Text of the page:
When you add the number of people who are out of work and looking with those who are working but not enough, in May, that added up to 16.4% of the population. That's almost twice the unemployment rate!

Monday, June 8, 2009

Fee-Free Wednesdays
By Dana Simmons-Greco at the NYSE

Listening to music, and seeing bands perform live are two of my favorite activities. I especially love concerts that offer several bands during the concert, like Bonaroo, Coachella, and Live Nation. Concerts like those tend to be more expensive because of all the musical offerings. On top of it, many charge service fees. Sometimes the bands offered make it worth the expense, but other times I just can't justify spending the money.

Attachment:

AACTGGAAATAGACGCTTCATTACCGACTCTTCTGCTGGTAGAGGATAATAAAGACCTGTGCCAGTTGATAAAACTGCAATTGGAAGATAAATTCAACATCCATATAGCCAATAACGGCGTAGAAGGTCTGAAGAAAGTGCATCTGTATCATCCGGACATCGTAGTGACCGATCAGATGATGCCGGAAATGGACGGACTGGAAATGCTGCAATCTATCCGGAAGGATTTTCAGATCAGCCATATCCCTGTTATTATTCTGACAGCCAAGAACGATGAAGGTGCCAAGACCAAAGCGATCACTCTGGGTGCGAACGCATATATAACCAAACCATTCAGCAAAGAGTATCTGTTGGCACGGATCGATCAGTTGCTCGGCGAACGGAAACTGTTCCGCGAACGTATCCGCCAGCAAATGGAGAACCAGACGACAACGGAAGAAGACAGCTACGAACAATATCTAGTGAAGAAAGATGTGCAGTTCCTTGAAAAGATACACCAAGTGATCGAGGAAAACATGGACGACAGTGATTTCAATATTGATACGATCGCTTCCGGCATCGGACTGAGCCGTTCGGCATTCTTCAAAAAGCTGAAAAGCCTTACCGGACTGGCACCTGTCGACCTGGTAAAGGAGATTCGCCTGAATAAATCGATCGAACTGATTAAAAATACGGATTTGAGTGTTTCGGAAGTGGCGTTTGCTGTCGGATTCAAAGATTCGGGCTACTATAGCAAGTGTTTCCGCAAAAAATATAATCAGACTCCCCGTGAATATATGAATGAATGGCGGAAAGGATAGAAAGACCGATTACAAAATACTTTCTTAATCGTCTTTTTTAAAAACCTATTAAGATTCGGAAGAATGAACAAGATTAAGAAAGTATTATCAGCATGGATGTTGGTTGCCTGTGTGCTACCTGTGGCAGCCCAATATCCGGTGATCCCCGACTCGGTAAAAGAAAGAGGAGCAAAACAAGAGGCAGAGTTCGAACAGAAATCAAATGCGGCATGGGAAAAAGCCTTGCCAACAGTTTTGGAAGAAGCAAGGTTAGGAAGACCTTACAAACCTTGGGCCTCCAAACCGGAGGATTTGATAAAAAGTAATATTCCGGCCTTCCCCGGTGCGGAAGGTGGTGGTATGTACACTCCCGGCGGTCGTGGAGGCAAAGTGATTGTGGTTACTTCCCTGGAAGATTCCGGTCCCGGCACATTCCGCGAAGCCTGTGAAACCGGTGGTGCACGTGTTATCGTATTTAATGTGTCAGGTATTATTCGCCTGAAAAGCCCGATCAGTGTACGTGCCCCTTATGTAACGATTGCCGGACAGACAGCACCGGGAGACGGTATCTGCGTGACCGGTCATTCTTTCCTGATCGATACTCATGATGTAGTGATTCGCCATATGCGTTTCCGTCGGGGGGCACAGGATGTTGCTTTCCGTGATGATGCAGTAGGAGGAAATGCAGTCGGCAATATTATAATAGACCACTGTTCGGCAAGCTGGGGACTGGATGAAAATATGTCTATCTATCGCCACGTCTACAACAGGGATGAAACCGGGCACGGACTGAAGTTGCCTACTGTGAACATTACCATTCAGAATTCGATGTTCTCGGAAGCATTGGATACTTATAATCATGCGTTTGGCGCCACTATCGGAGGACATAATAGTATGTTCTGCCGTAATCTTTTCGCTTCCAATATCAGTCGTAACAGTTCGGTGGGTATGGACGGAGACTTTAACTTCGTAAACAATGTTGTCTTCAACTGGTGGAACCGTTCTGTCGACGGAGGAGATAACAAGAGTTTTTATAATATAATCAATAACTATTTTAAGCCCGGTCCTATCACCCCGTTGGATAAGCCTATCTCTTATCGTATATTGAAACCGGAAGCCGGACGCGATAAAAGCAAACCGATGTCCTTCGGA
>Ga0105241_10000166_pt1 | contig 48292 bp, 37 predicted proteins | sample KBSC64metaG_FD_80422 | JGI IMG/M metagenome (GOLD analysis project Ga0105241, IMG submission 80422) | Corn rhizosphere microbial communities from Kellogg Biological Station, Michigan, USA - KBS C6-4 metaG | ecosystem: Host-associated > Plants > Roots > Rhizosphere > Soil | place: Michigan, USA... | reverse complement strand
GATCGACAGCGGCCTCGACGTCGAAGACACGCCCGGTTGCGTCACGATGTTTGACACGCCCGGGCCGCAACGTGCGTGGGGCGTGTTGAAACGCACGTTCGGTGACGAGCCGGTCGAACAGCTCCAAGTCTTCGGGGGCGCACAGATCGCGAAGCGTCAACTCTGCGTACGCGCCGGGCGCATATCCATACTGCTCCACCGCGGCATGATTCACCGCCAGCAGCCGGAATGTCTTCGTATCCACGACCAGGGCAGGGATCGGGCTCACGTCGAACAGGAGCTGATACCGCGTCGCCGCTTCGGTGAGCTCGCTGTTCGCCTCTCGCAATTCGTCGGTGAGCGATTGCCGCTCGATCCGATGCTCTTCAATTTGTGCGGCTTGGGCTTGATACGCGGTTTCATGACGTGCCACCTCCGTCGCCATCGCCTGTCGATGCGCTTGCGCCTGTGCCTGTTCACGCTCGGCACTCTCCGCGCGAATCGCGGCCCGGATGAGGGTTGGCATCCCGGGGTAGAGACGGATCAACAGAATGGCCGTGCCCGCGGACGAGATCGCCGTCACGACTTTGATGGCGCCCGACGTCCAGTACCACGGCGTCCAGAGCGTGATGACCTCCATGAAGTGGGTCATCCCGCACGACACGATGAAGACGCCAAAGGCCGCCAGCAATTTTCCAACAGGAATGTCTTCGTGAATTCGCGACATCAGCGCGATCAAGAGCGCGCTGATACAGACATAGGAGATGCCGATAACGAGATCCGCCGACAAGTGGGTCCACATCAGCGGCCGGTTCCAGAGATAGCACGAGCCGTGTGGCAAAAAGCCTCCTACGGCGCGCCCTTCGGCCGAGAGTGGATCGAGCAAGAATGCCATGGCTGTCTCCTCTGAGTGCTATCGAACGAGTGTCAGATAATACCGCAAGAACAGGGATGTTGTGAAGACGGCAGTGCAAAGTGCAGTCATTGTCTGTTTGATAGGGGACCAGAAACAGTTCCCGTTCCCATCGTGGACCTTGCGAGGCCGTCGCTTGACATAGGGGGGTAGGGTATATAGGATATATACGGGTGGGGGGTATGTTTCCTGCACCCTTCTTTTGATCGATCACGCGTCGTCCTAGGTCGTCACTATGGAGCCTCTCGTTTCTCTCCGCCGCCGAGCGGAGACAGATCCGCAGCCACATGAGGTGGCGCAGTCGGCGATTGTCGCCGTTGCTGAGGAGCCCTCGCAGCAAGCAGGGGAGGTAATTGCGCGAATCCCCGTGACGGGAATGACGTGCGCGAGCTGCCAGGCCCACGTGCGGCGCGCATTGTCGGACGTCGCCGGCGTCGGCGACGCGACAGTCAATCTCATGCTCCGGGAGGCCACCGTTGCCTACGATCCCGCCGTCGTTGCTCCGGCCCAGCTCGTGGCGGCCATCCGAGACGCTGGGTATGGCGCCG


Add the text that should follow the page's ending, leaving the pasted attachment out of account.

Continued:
Earlier in the month, Live Nation announced a plan to help lure in frugal music lovers like me. The concert promoter started eliminating service fees every Wednesday on millions of lawn seats at amphitheater concerts. Live Nation's first fee-free Wednesday, on June 3, drove up lawn sales to a single-day record.

Live Nation clearly learned it can sell a lot more tickets if it cuts out those service fees. Today, it announced it's expanding the promotion to include regular seats as well. Starting this Wednesday, it will drop service fees on all tickets to its summer concerts at amphitheaters in the U.S. Without those fees, concert-goers could save a little money for their tickets at some venues.